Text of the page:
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    Food trade bodies criticise ‘not for EU’ labelling

    (Photo by Charles McQuillan/Getty Images)

    Food industry trade bodies are contemplating to take legal action against the government over post-Brexit plans that will require all meat and dairy products sold in the UK to be labelled as “not for EU”, saying the labelling could add £250 million a year to their costs

    As part of the Windsor framework agreed with the EU last year, since October 2023 all meat and dairy products sent from Britain to be sold in Northern Ireland have had to carry a “not for EU” label.

    Food and Drink Federation (FDF) has estimated the extra labelling could cost the industry up to £250m extra a year.

    Rod Addy, the director general of the Provision Trade Federation, said legal action was being discussed by several bodies as a viable option, if the government failed to engage.

    “We are not launching a legal challenge yet but it is being discussed and considered as a serious possibility,” he said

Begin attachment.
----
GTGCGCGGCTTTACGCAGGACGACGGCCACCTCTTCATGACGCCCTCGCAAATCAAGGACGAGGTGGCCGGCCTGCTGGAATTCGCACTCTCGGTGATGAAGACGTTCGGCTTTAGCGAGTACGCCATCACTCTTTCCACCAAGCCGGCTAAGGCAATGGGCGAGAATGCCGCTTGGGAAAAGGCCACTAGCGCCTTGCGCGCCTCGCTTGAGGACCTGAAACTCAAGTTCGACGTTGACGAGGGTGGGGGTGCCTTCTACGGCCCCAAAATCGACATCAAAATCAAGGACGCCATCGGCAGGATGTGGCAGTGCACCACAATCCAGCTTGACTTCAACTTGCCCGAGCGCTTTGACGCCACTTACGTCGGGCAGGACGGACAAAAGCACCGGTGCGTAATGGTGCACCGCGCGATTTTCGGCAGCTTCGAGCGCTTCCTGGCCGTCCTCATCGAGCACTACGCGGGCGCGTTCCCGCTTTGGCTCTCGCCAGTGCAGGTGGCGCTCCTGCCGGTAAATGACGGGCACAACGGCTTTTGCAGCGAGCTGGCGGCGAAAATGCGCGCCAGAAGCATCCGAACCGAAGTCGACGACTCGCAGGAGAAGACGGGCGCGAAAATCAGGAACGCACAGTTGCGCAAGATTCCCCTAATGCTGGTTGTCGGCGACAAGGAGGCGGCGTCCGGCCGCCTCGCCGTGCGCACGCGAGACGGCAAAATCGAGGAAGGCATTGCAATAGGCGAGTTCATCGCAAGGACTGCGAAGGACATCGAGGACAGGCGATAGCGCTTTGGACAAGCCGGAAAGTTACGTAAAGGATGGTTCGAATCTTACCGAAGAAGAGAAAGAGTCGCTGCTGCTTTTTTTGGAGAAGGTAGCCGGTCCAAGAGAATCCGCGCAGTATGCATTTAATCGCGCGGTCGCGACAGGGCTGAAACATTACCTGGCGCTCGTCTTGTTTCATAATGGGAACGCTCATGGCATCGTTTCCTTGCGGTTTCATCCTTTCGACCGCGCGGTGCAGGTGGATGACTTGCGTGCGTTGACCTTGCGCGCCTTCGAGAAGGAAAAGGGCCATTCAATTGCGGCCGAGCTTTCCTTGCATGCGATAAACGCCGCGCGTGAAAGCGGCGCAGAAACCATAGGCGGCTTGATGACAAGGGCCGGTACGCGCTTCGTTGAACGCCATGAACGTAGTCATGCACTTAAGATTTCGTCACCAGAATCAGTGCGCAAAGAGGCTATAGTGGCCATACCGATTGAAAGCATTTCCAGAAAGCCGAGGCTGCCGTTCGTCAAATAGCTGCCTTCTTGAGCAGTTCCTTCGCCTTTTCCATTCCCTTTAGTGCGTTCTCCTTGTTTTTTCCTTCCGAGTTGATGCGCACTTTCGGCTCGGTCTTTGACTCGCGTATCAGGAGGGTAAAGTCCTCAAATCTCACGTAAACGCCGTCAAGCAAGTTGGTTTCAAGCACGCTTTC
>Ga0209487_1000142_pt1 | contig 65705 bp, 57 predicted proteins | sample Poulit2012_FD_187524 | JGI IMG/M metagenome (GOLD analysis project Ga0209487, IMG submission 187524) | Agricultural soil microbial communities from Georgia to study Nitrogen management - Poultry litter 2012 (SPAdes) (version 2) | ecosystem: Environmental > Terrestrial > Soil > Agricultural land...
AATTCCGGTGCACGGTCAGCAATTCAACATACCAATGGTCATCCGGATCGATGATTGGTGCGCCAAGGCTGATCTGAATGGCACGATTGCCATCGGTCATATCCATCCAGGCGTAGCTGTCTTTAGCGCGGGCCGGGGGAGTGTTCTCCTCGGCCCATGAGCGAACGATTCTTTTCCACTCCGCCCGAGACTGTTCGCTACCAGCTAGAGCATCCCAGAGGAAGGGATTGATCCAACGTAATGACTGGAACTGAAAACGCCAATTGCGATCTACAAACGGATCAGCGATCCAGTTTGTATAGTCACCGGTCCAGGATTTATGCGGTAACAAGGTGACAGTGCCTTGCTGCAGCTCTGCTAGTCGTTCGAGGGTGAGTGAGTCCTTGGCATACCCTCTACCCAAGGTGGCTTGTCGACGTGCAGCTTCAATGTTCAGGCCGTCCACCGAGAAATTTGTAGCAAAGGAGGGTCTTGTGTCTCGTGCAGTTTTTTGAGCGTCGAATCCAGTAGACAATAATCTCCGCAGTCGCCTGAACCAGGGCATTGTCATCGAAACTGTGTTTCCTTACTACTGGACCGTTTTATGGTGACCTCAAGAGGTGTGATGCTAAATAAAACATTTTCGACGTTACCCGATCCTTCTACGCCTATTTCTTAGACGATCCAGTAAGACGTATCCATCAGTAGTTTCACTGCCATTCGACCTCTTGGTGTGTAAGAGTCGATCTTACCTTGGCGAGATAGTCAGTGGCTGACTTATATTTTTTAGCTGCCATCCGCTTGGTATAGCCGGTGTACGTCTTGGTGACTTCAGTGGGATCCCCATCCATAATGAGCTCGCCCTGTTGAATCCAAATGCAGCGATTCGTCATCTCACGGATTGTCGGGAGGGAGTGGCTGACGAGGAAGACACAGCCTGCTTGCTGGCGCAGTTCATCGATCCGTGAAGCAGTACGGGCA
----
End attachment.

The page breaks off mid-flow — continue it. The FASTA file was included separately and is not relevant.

John Whitehead, the director of the Food and Drink Exporters Association, said a legal challenge had been discussed by trade bodies as a last resort, but they wanted to “work with, rather than fight the government”.

    A representative from a third trade body, which preferred not to be named, said: “We want to work with government to find sensible alternatives to the ‘not for EU’ labelling proposal, that meet government and DUP aims and work for business, and we think these exist.

    “However, as you would expect, we’re also taking professional advice, including legal advice, given the costs and other risks to our sector of the government’s proposals.”

    The measure is designed to prevent goods from bypassing EU controls by being sent to the Republic of Ireland, which does not have a hard border with custom checks on goods coming from Northern Ireland. But the labelling is set to be extended to all meat and dairy products sold in the UK from October, as part of the “safeguarding the union” deal with the Democratic Unionist party (DUP) that was agreed in January.

    From July 2025, fruit and vegetables will also have to be labelled.

    The government has said the labels are needed “to ensure no incentive arises for businesses to avoid placing goods on the Northern Ireland market”, and that those in Northern Ireland have the same access to goods in the rest of the UK.

    Food producers, manufacturers and retailers have pushed back, saying a UK-wide approach will heap extra costs on to businesses and result in higher prices for consumers.

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